Garritan Personal Orchestra 5 review

The all-in-one orchestra is back

  • £99

MusicRadar Verdict

It's amazing what a hundred quid will get you these days - GPO5 is packed with big, impressive orchestral sounds and lacking only in the mixing department.


  • +

    Garritan's famous Strings! New Steinway pianos. Extensive performance controls. Convolution reverb.


  • -

    Mixer is underpowered.

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Garritan Personal Orchestra (AAX/VST/AU/standalone) is an all-in-one orchestral library aimed at those wanting to program convincing symphonic parts on a budget.

Version 4 included a 2GB sample set (piano, woodwind, harp, percussion, pipe organ, brass and strings), around 300 instrument presets, and 28 ensemble presets.

GPO5 ups the ante somewhat with a 12.5GB sample bank and just over 500 instruments, including everything in GPO4 and new additions across all categories except woodwind.

There have also been a few improvements to Aria Player, which has a new look, drag-and-drop patch loading, and improved dynamic transitioning between sample layers (a system dubbed Sonic Morphing).

There's also a new Convolution reverb with 27 sampled spaces, including six concert halls, and various chapels, ballrooms and scoring studios. This shares Aria Player's one auxiliary send with the existing Ambience algorithmic reverb, which also gains proper high- and low- frequency EQ and Damping. Although both reverbs are of good quality, the single send and basic Mixer features (Level, Pan, Mute, Solo and Send) are GPO5's one major weak spot.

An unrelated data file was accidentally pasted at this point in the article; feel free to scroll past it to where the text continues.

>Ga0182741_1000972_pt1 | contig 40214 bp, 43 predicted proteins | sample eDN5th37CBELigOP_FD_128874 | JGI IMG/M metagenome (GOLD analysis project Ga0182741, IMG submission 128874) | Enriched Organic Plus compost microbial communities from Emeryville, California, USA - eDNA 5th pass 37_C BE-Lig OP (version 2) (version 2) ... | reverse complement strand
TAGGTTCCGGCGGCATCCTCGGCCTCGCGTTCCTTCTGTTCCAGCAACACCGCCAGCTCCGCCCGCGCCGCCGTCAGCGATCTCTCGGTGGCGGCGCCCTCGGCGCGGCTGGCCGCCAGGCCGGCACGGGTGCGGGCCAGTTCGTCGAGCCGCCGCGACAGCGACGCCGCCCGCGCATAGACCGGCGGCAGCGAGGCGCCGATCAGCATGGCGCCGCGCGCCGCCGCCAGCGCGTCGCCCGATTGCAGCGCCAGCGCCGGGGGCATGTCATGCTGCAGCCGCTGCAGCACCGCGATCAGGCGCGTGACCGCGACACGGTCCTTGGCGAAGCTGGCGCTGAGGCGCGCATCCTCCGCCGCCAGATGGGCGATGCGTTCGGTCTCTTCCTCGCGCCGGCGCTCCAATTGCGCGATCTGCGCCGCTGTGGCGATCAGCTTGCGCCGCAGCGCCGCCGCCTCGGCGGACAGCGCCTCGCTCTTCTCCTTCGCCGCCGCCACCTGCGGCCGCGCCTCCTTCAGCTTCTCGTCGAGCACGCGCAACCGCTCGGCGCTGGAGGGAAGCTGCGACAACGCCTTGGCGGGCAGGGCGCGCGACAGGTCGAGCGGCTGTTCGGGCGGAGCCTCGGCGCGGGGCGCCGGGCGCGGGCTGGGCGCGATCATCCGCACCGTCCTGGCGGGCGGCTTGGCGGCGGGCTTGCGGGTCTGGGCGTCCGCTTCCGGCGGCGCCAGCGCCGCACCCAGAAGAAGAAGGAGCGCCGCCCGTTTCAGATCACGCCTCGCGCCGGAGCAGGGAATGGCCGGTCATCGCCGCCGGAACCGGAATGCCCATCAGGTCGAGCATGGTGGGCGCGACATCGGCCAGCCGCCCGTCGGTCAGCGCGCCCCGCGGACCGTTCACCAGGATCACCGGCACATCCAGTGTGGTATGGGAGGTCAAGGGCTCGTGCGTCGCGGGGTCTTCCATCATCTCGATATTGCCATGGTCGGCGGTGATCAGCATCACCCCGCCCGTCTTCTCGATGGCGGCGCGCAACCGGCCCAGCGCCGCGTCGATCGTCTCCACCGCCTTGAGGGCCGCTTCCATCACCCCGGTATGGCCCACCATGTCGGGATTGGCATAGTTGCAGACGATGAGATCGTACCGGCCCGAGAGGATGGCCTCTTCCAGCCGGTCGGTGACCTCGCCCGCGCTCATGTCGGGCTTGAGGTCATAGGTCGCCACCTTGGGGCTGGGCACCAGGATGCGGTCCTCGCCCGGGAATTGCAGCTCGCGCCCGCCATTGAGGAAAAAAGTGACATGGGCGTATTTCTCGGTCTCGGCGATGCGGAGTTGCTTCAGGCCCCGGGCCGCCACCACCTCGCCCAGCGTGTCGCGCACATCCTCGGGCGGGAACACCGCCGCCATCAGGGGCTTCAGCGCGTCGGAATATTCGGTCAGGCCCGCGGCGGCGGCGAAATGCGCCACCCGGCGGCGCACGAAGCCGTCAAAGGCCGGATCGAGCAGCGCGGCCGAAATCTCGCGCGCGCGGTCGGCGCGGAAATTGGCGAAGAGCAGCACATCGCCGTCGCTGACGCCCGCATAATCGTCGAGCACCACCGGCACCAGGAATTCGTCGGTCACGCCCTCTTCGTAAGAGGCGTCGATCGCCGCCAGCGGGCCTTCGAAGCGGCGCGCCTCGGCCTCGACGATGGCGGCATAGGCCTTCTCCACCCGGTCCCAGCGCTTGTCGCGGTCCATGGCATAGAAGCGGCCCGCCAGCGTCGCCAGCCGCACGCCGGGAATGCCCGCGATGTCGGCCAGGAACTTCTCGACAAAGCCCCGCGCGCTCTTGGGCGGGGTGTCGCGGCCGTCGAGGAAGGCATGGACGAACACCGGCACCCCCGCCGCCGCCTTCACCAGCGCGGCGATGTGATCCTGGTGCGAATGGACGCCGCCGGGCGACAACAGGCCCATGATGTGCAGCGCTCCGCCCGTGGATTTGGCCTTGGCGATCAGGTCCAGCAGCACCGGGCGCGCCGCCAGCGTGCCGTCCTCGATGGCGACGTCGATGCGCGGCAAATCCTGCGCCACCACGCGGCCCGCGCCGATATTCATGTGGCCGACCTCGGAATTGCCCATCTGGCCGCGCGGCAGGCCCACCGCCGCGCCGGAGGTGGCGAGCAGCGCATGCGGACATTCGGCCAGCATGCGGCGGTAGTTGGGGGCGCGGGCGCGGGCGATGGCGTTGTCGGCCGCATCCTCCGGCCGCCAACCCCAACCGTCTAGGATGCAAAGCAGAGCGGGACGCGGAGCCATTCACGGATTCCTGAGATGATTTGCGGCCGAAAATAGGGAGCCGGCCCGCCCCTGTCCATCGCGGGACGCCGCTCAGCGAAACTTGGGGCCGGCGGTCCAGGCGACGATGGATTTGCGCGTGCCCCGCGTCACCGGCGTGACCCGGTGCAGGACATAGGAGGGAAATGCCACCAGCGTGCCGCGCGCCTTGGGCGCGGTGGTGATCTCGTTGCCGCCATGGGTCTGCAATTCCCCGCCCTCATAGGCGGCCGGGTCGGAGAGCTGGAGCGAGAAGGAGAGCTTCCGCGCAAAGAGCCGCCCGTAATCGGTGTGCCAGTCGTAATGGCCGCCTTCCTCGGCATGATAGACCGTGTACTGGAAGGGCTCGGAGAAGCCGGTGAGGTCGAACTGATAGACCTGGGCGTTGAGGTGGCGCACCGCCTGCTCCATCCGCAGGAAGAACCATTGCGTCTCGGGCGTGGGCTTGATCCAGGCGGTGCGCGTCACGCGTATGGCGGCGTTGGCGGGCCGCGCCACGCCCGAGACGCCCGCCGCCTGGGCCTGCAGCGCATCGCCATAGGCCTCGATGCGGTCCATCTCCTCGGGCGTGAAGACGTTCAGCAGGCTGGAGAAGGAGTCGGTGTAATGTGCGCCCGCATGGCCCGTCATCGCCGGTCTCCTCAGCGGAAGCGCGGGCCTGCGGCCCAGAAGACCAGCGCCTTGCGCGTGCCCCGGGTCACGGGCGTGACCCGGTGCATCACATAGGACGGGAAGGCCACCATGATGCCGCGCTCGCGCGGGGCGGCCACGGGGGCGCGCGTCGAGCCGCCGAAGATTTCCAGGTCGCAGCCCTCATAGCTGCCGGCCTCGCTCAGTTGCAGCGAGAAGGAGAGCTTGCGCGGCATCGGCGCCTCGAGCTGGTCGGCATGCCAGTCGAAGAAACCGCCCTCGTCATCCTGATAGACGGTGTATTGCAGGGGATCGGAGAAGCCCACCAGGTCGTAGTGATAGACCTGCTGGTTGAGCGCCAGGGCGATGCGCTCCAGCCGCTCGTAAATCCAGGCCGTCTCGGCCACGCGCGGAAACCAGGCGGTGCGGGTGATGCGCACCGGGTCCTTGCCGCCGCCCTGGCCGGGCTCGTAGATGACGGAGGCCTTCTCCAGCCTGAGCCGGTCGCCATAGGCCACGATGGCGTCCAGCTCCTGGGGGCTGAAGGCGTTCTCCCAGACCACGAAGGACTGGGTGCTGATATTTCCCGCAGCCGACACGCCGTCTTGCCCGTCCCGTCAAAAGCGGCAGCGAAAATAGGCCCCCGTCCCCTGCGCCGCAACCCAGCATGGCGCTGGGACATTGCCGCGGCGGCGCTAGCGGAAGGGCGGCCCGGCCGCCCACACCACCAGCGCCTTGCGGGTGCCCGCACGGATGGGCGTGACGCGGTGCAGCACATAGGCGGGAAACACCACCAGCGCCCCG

String machine

Among the significant additions to the GPO5 sound library are three new Steinway pianos - a well-balanced Concert D, a mellower Concert D, and a very lively Studio B.

Two new sets of timpani provide a bright and a more rounded option, while a set of four orchestral toms with single hit, roll and flam articulations further expand the percussion palette.

The new pipe organ, Custom Organ Console, includes 74 stops, and the choir sample set now includes a selection of Aah, Ooh, Oh and Eeh articulations across six sections (soprano, alto, tenor, bass, boys and children).

Among the main brass instruments (trumpet, French horn, trombone and tuba) are some excellent solo and ensemble marcato, staccato and sustain patches courtesy of Project SAM. Oh, and there's a new harp (Concert Grand), which uses MIDI controllers to mimic the pedals of the real thing.

The biggest addition, though, is a significant chunk of the original Garritan Orchestral Strings library, comprising a vast array of sonically consistent articulations, both as individual and keyswitched patches, and ranging from solo instruments and small sections (two to six players), to much bigger ensembles and a full orchestral string section.

Throw in first and second violins and you have the sort of sonic flexibility that's often lacking in string libraries at this price point. What's more, with quick loading (the whole Garritan Orchestral Strings bank is a nimble 4GB), string programming feels even more achievable and fun.

GPO5 is a solid if not earth-shattering update, and although the mixer could be more powerful, at this price, that's by no means a deal-breaker. The dynamic transitioning in GPO4 was already good, and the improvements to it are subtle but welcome.

Overall, version 5 continues the software's tradition of value and flexibility, and is a superb option for the thrifty producer looking for quality orchestral sounds in a flexible, easy-to-use package.

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